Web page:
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Panama Canal Passage

Saturday, December 20th, 2008

On Saturday, Crystal Blue Persuasion passed through the Panama canal with 9 people on board. In addition to the regular crew memebers, there was Lee and Rick, from Viking Heart. There was also another couple, Leah and Les, who had been through before and have been living in Central America for a few years, specifically Portobello. They were very informational. Finally there was Charlie, who will be making the passage on Tuesday with his boat and wanted to do a trial run.

This first image is of Puente de Las Americas, which used to be the only land link connecting North and South America. The bridge is one of Panama’s icons, much like the Golden Gate is to San Francisco.

The next image is of the first set of locks on the Pacific side, Mira Flores. There are three sets of locks, two on the Pacific and on on the Atlantic, totaling in three steps up and down, respectively. The canal above sea leven, hence the need for locks. There is a slight difference in heights between the two sides, but that’s mostly because of the higher tides on the Pacific side.

The next image is leaving the second set of locks, Pedro Miguel. The boat in front of us was supposedly owned by Al Capone at one point. We passed Mira Flores and Pedro Miguel “center chamber,” meaning we had four lines on each corner of the boat, attached to the sides of the canal. As the water came bubbling up, lifting our boat, we had to take up the slack and keep her straight. In order to attach our lines to the side, canal workers would swing a monkey’s fist (a rope with a little lead ball attached to the end) at us, to which we’d attach our lines, with large loops on the end. They would then pull their line back, attaching our lines to the cleats.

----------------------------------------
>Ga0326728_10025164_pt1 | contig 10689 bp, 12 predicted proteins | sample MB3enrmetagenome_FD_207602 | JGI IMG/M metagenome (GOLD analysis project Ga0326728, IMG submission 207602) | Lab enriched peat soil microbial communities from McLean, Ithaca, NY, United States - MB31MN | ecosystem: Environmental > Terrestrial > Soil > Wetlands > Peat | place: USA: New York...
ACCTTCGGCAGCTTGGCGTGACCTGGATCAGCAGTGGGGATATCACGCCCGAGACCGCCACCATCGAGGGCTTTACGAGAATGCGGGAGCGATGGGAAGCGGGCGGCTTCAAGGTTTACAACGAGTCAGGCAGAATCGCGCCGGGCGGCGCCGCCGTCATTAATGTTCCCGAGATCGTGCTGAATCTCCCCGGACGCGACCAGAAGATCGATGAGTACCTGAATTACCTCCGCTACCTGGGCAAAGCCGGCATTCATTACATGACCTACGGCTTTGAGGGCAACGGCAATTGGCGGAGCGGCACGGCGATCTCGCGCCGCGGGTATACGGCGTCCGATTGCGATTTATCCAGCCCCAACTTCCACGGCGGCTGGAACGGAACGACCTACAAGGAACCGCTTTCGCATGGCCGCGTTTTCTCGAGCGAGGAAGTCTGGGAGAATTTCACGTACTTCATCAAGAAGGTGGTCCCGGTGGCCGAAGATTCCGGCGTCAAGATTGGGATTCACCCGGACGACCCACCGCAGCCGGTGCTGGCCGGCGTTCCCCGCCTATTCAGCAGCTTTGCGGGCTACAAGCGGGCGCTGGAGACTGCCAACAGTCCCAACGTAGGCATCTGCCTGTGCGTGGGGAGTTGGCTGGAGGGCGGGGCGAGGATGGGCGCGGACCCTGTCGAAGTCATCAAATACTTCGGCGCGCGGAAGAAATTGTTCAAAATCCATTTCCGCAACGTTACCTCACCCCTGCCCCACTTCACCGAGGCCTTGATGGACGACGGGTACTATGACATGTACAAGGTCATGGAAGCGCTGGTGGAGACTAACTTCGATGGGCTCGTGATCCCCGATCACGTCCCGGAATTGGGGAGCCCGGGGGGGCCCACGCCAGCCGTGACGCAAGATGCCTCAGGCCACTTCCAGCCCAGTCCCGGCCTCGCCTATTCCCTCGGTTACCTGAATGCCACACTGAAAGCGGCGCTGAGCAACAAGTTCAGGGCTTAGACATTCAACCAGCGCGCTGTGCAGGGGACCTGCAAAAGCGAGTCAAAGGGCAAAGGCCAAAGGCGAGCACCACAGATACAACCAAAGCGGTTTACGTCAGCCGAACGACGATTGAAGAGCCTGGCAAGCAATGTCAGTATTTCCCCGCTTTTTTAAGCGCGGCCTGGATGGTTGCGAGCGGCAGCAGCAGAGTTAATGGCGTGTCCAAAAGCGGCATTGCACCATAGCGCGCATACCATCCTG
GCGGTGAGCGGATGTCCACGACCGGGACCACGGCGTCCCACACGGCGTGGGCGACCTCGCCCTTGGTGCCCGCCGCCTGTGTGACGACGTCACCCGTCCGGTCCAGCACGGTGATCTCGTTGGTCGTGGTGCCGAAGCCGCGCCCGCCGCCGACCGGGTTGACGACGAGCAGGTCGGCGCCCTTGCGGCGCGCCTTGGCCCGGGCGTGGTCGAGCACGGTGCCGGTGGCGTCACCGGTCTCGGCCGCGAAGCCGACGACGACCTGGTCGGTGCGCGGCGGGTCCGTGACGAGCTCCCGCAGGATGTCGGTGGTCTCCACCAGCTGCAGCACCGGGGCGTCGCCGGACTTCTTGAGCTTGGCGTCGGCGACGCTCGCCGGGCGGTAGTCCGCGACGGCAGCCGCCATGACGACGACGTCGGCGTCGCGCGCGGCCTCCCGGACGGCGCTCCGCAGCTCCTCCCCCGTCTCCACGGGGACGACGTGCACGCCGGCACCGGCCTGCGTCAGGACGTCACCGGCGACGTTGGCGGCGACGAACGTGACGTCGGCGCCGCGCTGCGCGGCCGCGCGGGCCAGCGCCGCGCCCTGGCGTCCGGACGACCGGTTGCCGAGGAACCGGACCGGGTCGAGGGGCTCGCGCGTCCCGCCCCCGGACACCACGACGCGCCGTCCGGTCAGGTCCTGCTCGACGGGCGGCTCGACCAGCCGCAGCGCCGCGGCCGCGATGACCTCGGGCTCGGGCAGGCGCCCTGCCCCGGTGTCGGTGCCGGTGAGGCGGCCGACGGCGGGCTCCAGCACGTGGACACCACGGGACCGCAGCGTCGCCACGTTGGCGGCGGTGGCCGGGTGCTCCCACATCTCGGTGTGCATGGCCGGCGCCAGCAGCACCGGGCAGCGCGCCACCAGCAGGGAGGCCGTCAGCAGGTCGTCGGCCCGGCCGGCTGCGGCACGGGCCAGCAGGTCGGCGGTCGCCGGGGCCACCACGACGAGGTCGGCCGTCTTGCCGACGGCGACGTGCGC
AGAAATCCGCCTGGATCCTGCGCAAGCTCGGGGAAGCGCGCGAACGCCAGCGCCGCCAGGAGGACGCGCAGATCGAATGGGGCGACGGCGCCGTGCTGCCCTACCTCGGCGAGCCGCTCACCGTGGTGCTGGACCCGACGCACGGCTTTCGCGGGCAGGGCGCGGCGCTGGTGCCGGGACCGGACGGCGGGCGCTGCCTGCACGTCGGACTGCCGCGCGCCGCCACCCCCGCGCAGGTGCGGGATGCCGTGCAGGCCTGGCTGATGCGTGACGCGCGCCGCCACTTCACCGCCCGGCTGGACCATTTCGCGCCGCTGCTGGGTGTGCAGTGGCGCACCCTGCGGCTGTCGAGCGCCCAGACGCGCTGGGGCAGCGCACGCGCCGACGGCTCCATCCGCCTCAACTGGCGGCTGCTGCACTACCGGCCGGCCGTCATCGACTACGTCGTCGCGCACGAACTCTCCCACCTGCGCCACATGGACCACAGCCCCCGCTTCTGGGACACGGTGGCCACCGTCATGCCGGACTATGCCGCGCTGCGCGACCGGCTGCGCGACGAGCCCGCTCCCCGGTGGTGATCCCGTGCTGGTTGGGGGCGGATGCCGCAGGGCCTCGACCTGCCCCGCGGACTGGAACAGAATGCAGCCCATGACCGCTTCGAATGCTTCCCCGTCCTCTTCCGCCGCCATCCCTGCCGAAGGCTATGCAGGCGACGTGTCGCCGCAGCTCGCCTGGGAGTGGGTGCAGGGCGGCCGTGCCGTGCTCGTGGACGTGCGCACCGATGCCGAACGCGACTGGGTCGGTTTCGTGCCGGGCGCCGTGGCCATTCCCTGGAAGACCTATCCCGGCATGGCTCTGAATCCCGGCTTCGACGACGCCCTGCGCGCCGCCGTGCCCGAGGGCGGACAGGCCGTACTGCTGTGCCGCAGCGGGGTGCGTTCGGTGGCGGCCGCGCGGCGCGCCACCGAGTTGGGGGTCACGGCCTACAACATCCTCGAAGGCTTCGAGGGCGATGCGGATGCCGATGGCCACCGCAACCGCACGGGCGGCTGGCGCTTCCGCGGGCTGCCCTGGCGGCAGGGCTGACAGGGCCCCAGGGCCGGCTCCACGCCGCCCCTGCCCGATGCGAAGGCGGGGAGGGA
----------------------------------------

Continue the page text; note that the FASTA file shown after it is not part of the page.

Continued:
This is Centinial Brigdge, the second one attaching the two continents.

Shortly after Centinial Bridge is the Galliard Cut (Corte Culebra), marking the Continental Divide.

Rio Chagres, approaching the artificial Gatun Lake. Since we’re now half way through the canal at this point, the colors of the channel markers have switched sides. The rule for remembering colors is “right red returning,” meaning, when you are entering a channel from the ocean, the red buoys should be on your right side. Since we’re now leaving, they are on our left side.

This is Lago Gatun, with achored tankers. Looking at the lake on a map, it reminds me of Lake of the Ozarks with all of its little fingers and islets.

These are the lock doors opening to the next chamber of the Gatun Locks. Passing through these we were tied up to a tourist ferry which was tied up to the left side of the canal. There was a large tanker in the chamber behind us. We didn’t have much work to do other than tying up to the other boat in each chamber. I’m probably in about 20 home videos of the people on the tourist boat. I have to admit I felt superior to the tourists who probably paid $100 to cross the canal and were only on vacation for a week.

This is the last chamber of the Gatun Locks. We were tied up and waiting for the water to empty. The tanker ahead of us is home free.

Finally, the Caribbean Sea and Atlantic Ocean. Colon is somewhere to the right. We apparently have to stay here on Sunday to wait for the immigration office to open on Monday so that we can get our passports stamped and exit the coutry. All the other crew took leave of us and continued on their journeys.

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